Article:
Two new theorems in number theory

In grade school we learn how to divide one whole number by another. Sometimes nothing is left over, but often the division leaves a “remainder”. One learns to say “Eleven divided by five is two remainder one”. Numbers that always leave a remainder when divided by another number other than themselves or 1 are called prime. All other numbers are called composite (except 1, which is neither prime nor composite).
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The fascination of primes, as Emily Riehl notes, often draws people into mathematics. Oliver Sacks describes a pair of twins who, though quite incapable of calculating, could produce, and recognize, very large prime numbers. Sacks, when he understood that the numbers they murmured to each other were primes, joined in, contributing eight- and ten-digit primes. The twins, pleased at his comprehension, and delighted to find even larger primes to contemplate than their own six-figure numbers, soon were “swapping twenty-figure primes” (The Man who Mistook his Wife for a Hat (1985) 203), far larger than any computer at the time could calculate. Though I haven’t the insight of Sacks’s twins, smallish primes do have a different feeling for me, a sort of spikiness. Composite numbers, especially even numbers with lots of divisors, feel smooth and rather dull.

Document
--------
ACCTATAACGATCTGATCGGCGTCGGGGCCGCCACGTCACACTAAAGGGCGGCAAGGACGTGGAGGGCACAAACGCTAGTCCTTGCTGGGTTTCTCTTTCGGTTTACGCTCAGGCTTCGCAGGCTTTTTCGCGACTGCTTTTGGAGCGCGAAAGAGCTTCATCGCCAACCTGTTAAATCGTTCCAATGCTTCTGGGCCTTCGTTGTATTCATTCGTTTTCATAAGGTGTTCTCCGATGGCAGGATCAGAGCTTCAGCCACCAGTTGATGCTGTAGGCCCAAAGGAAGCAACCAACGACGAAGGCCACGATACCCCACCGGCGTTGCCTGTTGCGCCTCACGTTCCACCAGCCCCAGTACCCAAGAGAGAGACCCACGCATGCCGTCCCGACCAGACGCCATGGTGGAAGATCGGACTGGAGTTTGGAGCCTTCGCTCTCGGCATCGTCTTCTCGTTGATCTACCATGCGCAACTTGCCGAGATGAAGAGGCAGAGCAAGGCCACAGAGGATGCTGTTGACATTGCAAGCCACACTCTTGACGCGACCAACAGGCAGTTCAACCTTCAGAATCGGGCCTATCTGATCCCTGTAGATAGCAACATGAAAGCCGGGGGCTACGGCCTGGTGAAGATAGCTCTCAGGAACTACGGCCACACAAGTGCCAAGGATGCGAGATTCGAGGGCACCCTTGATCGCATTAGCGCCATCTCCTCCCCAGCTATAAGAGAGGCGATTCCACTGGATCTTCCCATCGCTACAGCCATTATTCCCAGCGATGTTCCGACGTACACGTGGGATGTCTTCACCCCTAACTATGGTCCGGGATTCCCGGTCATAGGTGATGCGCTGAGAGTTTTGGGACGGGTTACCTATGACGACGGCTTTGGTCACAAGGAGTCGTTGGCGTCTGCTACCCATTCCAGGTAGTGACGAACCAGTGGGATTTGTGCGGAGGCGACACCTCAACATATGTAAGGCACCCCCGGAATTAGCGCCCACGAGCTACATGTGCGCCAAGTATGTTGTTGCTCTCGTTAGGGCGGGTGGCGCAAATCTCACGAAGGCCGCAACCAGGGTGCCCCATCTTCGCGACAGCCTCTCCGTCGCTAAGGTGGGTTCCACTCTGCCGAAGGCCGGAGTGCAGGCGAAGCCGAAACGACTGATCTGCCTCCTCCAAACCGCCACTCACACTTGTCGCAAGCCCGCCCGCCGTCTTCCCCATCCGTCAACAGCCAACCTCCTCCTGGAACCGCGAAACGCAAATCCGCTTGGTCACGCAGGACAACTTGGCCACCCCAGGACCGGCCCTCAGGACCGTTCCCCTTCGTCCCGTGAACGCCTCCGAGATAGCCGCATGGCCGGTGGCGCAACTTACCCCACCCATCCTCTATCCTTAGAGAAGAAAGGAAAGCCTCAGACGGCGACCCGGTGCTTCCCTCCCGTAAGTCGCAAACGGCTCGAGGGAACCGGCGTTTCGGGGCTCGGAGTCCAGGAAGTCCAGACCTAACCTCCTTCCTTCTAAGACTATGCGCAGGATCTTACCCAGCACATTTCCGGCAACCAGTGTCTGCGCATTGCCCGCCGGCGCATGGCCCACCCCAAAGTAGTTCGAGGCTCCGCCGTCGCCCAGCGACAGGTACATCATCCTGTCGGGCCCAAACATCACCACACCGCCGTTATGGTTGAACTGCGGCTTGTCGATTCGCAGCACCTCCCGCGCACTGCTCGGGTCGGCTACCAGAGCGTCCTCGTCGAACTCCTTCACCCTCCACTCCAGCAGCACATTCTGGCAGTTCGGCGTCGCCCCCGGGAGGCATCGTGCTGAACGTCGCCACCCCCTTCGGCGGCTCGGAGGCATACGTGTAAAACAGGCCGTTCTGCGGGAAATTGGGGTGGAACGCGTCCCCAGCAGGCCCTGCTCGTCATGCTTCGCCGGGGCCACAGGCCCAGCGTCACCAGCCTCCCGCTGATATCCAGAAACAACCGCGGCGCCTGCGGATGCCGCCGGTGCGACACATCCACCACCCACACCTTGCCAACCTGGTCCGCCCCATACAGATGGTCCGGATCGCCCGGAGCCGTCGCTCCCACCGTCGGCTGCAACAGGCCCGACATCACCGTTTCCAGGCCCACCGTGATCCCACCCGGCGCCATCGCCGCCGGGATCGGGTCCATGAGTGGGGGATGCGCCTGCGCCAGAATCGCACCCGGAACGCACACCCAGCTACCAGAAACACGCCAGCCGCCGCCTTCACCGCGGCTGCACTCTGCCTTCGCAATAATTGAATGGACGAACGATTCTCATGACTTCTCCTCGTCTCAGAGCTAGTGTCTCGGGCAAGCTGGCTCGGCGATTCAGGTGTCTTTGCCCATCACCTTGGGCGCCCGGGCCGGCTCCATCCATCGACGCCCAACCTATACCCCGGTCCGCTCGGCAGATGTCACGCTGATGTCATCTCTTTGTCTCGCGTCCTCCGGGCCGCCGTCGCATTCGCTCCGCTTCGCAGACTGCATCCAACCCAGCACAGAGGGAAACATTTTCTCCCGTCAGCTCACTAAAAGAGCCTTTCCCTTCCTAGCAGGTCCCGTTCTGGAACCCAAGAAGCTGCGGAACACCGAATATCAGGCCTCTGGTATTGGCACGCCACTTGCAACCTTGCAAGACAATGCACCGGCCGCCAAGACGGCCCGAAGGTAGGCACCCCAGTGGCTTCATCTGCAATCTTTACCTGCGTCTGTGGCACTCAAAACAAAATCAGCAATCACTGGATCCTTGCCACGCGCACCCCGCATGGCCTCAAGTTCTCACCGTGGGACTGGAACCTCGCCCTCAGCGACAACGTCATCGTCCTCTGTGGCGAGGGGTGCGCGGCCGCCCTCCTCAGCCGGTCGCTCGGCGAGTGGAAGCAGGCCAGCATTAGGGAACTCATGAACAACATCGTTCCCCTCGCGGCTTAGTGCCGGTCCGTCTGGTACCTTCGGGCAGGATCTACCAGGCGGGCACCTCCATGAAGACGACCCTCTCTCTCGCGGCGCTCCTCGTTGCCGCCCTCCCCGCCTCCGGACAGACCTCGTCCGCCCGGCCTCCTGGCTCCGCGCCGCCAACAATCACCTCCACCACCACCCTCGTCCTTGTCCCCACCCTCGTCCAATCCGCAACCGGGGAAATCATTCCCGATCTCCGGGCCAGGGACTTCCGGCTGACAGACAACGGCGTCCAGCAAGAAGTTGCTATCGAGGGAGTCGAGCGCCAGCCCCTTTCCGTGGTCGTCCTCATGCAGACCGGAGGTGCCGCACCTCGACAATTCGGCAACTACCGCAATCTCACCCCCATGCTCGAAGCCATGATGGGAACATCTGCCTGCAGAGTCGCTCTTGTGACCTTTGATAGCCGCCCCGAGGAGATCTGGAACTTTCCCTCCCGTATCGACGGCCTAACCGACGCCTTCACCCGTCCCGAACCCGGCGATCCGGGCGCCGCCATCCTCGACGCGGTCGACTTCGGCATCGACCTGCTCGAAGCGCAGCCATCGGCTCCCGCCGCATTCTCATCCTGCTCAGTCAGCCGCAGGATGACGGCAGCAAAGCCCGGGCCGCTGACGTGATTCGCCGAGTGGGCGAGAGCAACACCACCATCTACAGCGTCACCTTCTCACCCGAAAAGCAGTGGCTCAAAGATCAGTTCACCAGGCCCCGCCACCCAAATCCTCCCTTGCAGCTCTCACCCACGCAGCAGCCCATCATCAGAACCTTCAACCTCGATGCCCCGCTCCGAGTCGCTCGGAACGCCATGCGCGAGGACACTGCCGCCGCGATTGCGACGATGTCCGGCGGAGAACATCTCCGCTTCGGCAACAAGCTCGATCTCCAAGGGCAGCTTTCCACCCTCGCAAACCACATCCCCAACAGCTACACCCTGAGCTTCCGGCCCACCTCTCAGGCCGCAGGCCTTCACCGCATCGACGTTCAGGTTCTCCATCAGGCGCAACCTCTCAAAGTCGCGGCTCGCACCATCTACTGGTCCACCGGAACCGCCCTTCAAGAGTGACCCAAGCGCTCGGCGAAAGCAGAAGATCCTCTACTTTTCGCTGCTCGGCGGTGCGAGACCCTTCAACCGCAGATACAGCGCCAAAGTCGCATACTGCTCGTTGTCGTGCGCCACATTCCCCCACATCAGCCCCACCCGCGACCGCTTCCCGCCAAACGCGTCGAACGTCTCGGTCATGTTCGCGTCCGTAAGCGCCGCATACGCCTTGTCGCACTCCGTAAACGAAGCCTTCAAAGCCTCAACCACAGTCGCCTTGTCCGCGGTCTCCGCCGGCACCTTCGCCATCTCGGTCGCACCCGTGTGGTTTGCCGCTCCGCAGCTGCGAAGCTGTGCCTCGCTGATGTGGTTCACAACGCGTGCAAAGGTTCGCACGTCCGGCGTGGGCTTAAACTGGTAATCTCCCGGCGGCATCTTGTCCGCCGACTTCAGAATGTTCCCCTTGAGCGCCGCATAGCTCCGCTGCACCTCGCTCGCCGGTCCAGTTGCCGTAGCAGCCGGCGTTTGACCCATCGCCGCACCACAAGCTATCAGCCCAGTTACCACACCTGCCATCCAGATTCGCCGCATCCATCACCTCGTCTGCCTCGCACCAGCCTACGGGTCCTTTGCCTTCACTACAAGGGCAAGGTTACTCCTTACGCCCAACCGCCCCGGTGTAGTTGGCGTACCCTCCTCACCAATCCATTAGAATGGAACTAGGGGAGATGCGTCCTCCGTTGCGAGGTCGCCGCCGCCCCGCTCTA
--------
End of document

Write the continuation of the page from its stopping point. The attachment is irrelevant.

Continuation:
A more precise characterization of primes: say that m divides n if there is a number k such that km = n. Write m|n for this relation. A little work will show that it is a partial order relation, i.e. reflexive (n divides itself), antisymmetric (if m|n and n|m then m = n) and transitive (if m|n and n|q then m|q). The divisibility order has a least element, namely 1, which divides every number. In any partial order, an atom is an element x such that if y precedes x in that order, then y is either the least element or x itself: there is, in other words, nothing “between” x and the least element. Primes are the atoms of the divisibility order.
Number theory concerns itself with relations among the natural numbers, especially those definable in terms of the elementary operations +, –, ·, ÷ (the last more often denoted with a slash).